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Woodruff v. Sullivan County Rural Electric Cooperative

October 19, 2009

DEBRA ANN WOODRUFF, ADMINISTRATRIX OF THE ESTATE OF JONATHAN ALAN WOODRUFF AND DEBRA ANN WOODRUFF, INDIVIDUALLY, PLAINTIFF,
v.
SULLIVAN COUNTY RURAL ELECTRIC COOPERATIVE, INC., ET AL., DEFENDANTS.



The opinion of the court was delivered by: Judge Caputo

MEMORANDUM

Presently before the Court is the Motion for Summary Judgment of Defendant Sullivan County Electric Cooperative ("Sullivan County"). (Doc. 107.) For the reasons provided below, Defendants' motion will be denied. The Court has jurisdiction over this matter pursuant to 28 U.S.C. §§ 1332.

BACKGROUND

Plaintiff Debra Ann Woodruff ("Woodruff") is a resident of New York, as was her decedent, Jonathan Alan Woodruff. (Compl., Doc. 1 ¶¶ 1-2.) The Defendants in this suit are the following entities: Commonwealth Telephone Enterprises ("CTE") is a telecommunications company; Commonwealth Telephone Company ("CT") is one of CTE's primary operating segments and is a local exchange carrier in rural Pensylvania; Epix Internet Services ("Epix") is a support business under CTE providing rural dial-up internet services; Commonwealth Communications ("CC") is a subsidiary of CTE and a provider of telecommunications equipment and facilities management services; Sullivan County Rural Electric Cooperative owned electric distribution poles used by the other Defendants in the process of running communications wires; and Defendant Henkels & McCoy is a subcontractor hired by the other Defendants to complete the running of telecommunications wire. (Id. ¶¶ 8-14.)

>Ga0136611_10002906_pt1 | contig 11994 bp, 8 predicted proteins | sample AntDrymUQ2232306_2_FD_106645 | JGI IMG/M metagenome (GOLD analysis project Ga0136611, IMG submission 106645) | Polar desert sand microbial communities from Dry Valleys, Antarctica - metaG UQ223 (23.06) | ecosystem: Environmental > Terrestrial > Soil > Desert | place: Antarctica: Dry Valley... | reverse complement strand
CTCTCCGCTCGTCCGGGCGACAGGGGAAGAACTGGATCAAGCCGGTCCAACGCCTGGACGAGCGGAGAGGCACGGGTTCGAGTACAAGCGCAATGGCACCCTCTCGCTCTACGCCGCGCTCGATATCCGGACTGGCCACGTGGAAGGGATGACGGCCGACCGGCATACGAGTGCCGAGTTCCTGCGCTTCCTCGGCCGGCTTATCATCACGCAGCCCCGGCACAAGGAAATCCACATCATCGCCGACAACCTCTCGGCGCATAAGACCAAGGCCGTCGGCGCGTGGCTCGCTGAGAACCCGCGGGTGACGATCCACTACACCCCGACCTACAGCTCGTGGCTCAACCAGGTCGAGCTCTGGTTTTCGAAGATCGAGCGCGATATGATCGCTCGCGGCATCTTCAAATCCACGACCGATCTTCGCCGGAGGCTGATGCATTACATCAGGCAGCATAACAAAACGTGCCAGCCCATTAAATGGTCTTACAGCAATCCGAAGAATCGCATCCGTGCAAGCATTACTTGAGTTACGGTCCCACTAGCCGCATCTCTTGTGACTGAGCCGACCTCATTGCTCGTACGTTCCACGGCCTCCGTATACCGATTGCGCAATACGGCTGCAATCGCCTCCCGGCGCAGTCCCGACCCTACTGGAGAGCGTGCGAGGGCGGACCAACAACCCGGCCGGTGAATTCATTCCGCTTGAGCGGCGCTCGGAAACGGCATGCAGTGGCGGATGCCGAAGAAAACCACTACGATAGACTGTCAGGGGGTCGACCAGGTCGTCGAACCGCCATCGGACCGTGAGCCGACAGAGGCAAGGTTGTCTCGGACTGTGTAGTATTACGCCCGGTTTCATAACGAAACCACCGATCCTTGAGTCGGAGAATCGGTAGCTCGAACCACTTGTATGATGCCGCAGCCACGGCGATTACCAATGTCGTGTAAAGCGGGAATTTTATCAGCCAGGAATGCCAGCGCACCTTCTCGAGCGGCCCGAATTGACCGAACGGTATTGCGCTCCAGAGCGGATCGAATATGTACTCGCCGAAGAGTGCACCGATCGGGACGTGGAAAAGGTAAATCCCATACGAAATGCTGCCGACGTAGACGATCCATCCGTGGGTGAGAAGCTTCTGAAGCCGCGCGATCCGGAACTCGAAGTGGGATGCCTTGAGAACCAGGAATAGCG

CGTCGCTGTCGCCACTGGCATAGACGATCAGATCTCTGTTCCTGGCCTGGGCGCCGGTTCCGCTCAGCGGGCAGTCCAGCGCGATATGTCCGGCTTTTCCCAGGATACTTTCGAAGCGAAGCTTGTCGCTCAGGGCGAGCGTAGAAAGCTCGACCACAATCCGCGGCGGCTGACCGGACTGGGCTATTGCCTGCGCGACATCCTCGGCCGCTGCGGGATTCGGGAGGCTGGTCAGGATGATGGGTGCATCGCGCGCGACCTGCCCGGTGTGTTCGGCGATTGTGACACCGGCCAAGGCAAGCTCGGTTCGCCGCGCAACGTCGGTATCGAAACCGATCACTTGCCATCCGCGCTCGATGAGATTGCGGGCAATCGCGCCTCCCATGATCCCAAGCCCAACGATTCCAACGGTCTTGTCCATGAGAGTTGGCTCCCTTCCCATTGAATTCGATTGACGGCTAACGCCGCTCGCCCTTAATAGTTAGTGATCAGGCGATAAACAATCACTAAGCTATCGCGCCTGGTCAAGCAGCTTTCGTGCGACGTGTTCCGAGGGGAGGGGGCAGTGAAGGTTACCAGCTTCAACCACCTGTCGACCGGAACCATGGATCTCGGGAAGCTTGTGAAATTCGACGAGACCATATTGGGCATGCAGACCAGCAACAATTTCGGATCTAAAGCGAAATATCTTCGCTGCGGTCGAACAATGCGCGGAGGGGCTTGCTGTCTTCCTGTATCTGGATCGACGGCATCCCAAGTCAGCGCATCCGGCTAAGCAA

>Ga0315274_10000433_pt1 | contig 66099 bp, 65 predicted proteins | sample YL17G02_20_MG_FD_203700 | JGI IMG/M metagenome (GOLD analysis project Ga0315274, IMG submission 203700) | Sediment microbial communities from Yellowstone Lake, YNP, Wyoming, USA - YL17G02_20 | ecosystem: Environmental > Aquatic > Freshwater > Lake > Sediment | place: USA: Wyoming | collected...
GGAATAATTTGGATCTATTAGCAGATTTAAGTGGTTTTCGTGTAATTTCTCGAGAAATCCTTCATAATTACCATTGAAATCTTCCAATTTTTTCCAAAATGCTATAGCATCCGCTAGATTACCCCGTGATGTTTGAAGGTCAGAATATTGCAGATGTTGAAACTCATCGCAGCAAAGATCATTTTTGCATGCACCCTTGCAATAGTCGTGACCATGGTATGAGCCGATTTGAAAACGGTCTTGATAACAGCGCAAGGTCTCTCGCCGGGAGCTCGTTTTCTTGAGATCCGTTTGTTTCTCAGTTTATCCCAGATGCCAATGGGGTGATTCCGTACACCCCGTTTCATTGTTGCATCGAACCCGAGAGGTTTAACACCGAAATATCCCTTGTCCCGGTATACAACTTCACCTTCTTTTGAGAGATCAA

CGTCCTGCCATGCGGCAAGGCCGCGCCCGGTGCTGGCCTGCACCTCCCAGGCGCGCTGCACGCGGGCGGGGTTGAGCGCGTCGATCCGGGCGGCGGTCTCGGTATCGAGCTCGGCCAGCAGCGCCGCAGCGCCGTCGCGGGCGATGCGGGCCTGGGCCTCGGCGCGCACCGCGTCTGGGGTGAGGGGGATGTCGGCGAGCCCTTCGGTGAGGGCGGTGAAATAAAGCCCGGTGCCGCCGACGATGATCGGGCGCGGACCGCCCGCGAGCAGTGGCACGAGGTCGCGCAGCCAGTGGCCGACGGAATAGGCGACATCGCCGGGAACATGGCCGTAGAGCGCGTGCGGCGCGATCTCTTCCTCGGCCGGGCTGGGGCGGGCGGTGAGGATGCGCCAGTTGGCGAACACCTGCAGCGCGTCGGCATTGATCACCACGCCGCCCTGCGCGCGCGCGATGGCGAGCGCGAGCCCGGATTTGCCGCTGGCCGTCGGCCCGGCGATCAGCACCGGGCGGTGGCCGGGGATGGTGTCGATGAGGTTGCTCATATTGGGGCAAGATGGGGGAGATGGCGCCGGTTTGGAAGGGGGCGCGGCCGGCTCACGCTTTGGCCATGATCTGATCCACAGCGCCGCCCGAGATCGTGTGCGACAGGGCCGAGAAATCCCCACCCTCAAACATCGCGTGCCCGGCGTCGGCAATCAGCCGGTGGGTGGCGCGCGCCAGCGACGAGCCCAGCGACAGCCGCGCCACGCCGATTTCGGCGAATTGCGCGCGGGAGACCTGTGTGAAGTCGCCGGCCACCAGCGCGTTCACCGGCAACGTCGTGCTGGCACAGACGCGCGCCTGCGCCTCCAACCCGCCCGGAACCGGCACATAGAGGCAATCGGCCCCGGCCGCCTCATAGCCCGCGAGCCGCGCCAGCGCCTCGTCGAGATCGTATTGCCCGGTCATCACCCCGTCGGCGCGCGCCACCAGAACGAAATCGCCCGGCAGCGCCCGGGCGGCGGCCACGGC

According to Plaintiff, Jonathan Woodruff was killed while repairing telecommunications lines from the elevated bucket of his truck on September 26, 2005. (Doc. 115, ¶ 1.) Plaintiff's decedent was allegedly electrocuted when electricity from the wires or pole arced while he was working approximately six (6) to nine (9) feet below the energized power lines owned by Defendant Sullivan County. (Id.)

On September 27, 2005, the Sullivan County Coroner, Wendy Hastings ("Hastings"), signed a Death Certificate that said the injury occurred when Jonathan Woodruff "came in contact" with the power lines. (Doc. 114, Ex. C-3.) An amended Death Certificate was issued by Hastings on November 4, 2005, stating that the injury occurred when the line "arced." (Doc. 114, Ex. C-2.) In her deposition, Hastings explained that she made this change after Plaintiff's counsel alerted her to a discrepancy between the first Death Certificate and the Narrative from her field report, which stated that decedent's "injuries do not appear consistent with direct contact with the approximate 440 volt power line, but burn pattern... suggest (sic) an arcing event." (Doc. 114, Ex. C-1; Hastings Dep. 17:4-17:15, Mar. 24, 2009.) According to Hastings, the funeral home that removed decedent's body typed the first Death Certificate, and Hastings signed that Death Certificate without noticing the discrepancy with her Field Report. (Hastings Dep. 17:16-18:22.)